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Comox, British Columbia

Town of Comox[1]
Flag of Comox
Coat of arms of Comox
Coat of arms
Comox, British Columbia is located in Vancouver Island
Comox, British Columbia
Location of Comox in Vancouver Island
Country Canada
Province British Columbia
Canada Mid-Island
Regional District Comox Valley
Incorporated 1953
 • Mayor Paul Ives
 • Total 16.74 km2 (6.46 sq mi)
Elevation 84 m (276 ft)
Population (2011)
 • Total 13,627
 • Density 814.3/km2 (2,109/sq mi)
Time zone PST (UTC-8)
Postal code V9M
Area code(s) 250, 778

Comox is a town of 13,000 people located on the southern coast of the Comox Peninsula in the Vancouver Island, British Columbia. The warm dry summers, mild winters, fertile soil and abundant sea life attracted First Nations thousands of years ago, who called the area kw’umuxws (Kwak'wala, the adopted language of the K'omoks, for plentiful). When the area was opened for settlement in the mid-19th century, it quickly attracted farmers, a lumber industry and a fishing industry. For over fifty years, the village remained isolated from the outside world other than by ship until roads and a railway were built into the area during the First World War. The installation of an air force base near the village during the Second World War brought new prosperity to the area, and in recent years, Comox has become a popular tourist attraction due to its good fishing, local wildlife, year-round golf and proximity to the Mount Washington ski area, the Forbidden Plateau, and Strathcona Provincial Park. The town is also home to Canadian air force base CFB Comox, an international airport and the HMCS Quadra Sea Cadet training facility. The mild climate has attracted many retirees to the area in the 21st century, resulting in a high rate of growth and a sharp increase in the median age of residents.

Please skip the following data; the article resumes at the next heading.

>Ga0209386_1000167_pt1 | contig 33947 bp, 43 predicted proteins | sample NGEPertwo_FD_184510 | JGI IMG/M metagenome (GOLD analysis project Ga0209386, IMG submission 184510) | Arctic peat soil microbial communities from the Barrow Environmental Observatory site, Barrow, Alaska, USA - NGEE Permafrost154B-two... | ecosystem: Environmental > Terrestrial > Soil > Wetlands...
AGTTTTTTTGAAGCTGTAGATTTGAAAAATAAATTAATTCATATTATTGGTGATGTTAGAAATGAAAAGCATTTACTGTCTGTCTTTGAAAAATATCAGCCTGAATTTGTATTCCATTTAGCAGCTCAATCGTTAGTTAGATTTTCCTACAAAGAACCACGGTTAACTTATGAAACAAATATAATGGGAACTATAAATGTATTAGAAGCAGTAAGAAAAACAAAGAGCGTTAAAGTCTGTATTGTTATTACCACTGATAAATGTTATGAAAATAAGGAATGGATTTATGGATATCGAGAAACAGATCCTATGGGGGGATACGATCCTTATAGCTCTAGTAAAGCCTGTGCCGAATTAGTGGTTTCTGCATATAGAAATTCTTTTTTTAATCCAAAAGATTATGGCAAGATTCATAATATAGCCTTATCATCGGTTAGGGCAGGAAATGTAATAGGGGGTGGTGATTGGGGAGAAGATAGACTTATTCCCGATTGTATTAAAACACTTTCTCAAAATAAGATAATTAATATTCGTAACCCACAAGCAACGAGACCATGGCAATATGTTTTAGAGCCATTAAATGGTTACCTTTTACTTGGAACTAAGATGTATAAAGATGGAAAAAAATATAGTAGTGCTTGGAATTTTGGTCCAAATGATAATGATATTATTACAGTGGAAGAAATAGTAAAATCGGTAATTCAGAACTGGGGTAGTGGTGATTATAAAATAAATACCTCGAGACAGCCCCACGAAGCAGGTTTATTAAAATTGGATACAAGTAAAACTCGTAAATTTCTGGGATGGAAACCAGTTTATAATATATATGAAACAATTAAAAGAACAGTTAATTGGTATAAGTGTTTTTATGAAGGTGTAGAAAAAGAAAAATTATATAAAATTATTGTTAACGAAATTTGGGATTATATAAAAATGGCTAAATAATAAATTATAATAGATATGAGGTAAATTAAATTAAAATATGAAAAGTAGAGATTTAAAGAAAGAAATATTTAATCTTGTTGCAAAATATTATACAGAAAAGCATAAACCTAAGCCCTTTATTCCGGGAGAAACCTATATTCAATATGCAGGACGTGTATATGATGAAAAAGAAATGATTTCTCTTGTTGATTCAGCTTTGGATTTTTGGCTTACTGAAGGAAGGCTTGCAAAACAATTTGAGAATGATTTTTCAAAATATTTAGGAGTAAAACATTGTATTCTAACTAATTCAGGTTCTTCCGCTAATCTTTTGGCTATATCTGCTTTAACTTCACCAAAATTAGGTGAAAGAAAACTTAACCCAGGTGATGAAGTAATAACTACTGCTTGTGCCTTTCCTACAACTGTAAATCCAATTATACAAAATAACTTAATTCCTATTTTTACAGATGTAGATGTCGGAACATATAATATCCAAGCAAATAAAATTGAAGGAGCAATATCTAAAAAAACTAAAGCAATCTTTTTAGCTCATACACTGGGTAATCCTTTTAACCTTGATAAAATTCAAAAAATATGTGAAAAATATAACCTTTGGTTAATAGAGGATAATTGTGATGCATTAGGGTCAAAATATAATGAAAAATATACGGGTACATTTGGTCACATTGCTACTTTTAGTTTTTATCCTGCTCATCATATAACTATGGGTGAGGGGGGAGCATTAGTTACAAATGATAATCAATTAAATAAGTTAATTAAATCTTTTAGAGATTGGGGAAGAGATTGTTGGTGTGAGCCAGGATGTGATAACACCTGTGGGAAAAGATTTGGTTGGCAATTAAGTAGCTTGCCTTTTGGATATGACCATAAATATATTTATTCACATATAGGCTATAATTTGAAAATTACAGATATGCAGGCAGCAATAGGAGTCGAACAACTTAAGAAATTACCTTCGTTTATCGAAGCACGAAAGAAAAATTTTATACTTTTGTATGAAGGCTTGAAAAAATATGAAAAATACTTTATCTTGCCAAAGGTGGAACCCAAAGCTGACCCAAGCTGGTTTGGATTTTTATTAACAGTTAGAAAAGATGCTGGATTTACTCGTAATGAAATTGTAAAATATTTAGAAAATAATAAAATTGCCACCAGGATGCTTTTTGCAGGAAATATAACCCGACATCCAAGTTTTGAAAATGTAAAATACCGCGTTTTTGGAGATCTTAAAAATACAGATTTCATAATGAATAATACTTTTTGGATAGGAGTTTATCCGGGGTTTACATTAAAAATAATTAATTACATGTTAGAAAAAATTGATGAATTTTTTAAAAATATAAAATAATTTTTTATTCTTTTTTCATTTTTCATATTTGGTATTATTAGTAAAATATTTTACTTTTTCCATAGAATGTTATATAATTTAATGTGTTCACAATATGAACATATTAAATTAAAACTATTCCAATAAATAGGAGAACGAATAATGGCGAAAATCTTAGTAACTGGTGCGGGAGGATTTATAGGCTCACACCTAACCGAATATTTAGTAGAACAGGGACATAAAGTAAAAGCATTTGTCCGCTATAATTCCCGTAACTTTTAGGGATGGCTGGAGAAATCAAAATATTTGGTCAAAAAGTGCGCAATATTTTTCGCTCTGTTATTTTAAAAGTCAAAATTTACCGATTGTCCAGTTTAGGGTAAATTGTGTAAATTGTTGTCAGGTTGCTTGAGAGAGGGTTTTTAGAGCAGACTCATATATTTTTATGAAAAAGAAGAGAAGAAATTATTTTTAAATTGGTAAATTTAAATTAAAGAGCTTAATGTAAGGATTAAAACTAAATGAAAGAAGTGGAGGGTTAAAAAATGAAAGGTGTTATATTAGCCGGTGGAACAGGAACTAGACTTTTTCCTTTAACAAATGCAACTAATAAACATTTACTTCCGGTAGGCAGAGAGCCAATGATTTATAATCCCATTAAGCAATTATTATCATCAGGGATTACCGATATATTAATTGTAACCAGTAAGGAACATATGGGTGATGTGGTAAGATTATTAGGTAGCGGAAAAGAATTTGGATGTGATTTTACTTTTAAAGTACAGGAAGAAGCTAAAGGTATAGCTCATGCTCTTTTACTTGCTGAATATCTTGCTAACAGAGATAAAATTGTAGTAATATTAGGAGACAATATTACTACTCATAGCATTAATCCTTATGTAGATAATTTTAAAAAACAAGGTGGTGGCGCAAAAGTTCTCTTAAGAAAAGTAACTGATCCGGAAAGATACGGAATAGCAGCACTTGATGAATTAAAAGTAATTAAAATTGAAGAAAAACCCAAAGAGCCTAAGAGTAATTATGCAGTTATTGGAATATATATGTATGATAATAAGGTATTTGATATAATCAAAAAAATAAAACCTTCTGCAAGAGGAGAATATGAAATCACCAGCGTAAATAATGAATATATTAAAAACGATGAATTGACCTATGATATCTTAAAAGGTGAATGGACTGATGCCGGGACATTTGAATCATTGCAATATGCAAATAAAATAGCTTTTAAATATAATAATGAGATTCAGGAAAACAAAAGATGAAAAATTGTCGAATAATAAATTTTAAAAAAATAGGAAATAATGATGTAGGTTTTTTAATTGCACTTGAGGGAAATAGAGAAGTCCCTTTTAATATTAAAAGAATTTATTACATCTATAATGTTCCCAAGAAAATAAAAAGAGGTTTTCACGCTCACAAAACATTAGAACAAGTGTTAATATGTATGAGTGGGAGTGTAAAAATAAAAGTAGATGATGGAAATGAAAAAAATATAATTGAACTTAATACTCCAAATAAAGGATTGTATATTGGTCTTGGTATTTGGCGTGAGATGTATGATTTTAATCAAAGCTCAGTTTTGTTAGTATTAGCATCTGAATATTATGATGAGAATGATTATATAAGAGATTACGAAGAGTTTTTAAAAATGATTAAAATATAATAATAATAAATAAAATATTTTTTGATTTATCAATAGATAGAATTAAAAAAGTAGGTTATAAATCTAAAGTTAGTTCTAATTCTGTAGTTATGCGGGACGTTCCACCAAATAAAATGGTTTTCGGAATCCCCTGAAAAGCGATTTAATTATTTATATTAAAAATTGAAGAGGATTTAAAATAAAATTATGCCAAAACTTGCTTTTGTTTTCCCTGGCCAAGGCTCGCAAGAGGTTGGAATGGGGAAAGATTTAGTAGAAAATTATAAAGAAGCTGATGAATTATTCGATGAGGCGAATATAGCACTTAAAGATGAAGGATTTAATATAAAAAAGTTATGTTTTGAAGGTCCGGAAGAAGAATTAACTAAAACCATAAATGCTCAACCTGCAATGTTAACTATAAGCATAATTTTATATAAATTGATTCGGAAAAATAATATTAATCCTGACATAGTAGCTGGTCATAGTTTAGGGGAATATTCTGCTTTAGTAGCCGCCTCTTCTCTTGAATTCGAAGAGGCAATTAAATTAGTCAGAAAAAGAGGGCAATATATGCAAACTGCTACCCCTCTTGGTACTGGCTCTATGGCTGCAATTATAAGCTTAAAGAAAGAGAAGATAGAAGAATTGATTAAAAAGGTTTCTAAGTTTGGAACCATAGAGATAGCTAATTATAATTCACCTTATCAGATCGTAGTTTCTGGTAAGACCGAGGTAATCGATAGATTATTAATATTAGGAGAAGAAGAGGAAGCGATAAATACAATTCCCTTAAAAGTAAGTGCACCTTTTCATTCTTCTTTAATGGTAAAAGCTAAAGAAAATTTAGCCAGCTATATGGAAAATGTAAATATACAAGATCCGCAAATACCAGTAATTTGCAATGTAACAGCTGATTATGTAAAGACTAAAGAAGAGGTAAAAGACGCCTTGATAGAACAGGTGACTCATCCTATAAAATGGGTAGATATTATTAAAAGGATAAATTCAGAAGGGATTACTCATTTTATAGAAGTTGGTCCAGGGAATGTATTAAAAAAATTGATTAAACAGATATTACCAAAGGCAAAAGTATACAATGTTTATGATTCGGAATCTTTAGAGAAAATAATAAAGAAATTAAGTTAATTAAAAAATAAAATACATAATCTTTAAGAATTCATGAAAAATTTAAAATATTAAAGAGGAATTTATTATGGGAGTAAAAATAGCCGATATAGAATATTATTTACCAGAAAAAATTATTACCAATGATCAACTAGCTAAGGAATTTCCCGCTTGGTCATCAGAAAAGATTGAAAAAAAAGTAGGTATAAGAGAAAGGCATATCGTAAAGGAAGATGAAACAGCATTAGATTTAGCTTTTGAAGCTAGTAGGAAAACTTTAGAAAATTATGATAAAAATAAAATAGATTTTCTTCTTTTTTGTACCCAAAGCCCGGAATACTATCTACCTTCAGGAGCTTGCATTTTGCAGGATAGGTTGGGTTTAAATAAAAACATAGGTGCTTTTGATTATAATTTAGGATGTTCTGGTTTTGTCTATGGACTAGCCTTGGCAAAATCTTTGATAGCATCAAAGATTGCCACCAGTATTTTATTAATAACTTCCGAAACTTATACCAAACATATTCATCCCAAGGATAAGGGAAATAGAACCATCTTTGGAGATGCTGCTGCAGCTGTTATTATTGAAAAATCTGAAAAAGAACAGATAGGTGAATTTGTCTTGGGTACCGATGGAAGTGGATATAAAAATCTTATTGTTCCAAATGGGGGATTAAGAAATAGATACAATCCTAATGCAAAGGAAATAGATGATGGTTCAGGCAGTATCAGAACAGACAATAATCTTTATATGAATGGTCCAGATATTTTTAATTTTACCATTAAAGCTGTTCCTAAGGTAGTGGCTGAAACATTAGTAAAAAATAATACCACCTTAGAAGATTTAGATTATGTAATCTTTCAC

Comox town is located in the Comox Valley, along with several other communities, including Courtenay, Cumberland, and the unincorporated hamlets of Royston, Union Bay, Fanny Bay, Black Creek and Merville. The nearby Comox Glacier is visible from many parts of the town and is the area's signature landmark.


  • History 1
    • Before arrival of Europeans 1.1
    • Early European explorers 1.2
    • Nineteenth century: settlement 1.3
    • Twentieth century 1.4
    • Twenty-first century 1.5
  • Demographics 2
  • Climate 3
  • Local attractions 4
  • Health care 5
  • Education 6
    • Post-secondary education 6.1
  • Media 7
    • Print 7.1
    • Radio 7.2
    • Television 7.3
  • Notable people 8
  • References 9
  • External links 10


Before arrival of Europeans

Archaeological evidence suggests there was an active Coast Salish fishing settlement at Comox for at least 4,000 years.[2] Due to its gentle climate, fertile soil and abundant sea life, the Lekwiltok conquerors of the area, and of the K'omox people, called the area kw’umuxws (Li'kwala for plentiful), which was eventually anglicized to Komoux and then to Comox.

At the time of first contact with Europeans, the Pentlatch Nation, who spoke the Island Comox dialect of the Comox Coast Salish language, occupied the shores of present-day Comox Bay.[2] (The last speaker of the Island Comox dialect died in 1995.)Another Island Comox speaking Nation, the K'ómoks, occupied settlements further north along the east coast of Vancouver Island, in the area of present-day Campbell River, including Quadra Island and several other Gulf islands.

Low tide exposes thousands of small stakes once used by Coast Salish First Nations for fishing weirs.